Harvest Mites


Harvest mites are tiny animals living in dense vegetation, that eat plants and even tinier insects. However their bright orange larvae feed on mammals, frequently causing skin irritation.

On warm days in late summer until the first frosts of winter, they climb up long grass and bushes waiting for something warm-blooded to pass! When they get the chance they jump on and swarm over the mammal’s body to find an area where the skin is thinnest, before sinking their hooked fangs in. They feed by injecting a fluid into the deeper layers of the skin. This liquefies the surrounding cells and the resulting ‘goo’ is sucked back into the mite. They will feed for 2 – 3 days, enlarging in size from 0.2mm to 0.6mm as they do so. They can just be seen by the naked eye as orange dots. After feeding they drop to the ground where they develop into adults via a nymph stage.

The mites tend to principally affect cats, although humans, rabbits and dogs can also get them. They can cause very few problems, but sadly a lot of animals become allergic to the fluid injected by the mite, resulting in reddening and crusting of the skin. Often the animal will then scratch at the mites, worsening the inflammation and introducing bacterial infection.

The mites tend to attach just in front of the ears, at the base of the ear flap or between the toes. Less frequently the chin, lips, armpits and tummy can suffer.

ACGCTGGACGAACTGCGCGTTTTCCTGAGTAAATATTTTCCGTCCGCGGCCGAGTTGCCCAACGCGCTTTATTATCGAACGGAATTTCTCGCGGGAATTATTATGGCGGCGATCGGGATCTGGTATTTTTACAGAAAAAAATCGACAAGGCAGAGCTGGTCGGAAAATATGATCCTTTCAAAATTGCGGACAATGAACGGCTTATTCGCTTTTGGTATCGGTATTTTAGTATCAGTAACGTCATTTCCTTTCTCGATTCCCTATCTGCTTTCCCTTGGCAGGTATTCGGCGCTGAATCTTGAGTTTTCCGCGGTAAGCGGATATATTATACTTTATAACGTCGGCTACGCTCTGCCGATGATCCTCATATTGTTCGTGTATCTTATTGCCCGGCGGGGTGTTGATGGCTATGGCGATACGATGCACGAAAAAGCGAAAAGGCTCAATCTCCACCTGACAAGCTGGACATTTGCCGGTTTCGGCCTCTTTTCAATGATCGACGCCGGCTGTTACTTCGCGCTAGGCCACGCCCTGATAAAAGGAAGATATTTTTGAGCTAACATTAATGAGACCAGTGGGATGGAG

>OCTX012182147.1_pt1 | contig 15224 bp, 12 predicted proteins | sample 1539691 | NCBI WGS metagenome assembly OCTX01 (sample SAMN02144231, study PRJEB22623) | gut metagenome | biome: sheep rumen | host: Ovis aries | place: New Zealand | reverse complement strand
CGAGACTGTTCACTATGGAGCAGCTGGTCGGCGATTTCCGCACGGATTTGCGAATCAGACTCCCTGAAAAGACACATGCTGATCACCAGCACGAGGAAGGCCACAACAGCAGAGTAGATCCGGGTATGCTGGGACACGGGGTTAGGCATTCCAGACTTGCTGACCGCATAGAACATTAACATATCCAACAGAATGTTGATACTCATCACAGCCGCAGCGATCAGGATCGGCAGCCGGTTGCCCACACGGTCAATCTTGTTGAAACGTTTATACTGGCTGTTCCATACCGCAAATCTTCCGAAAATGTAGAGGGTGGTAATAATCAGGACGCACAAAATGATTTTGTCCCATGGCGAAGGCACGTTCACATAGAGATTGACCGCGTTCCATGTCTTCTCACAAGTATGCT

If your cat, dog or rabbit is affected by harvest mites they may require antibiotics and steroids to settle the inflammation, so a visit to the vets for a check up is advisable.

To prevent mites attacking your pet, a spray containing the insecticide fipronil can be applied to susceptible areas every 2 weeks during the harvest mite season – late July to early October. You can either spray it straight on to the coat and feet, or for the face and ears, spray it onto your gloved hand and then rub it on. (Do wear gloves.)

As the mites live in long grass and vegetation, keeping your grass short and borders weed-free can help reduce the chance of picking them up – depending on how far your cat travels! Very sensitive animals may need to be kept confined during the worst months, particularly on bright, sunny days during late morning and afternoon when the mites are at their most active.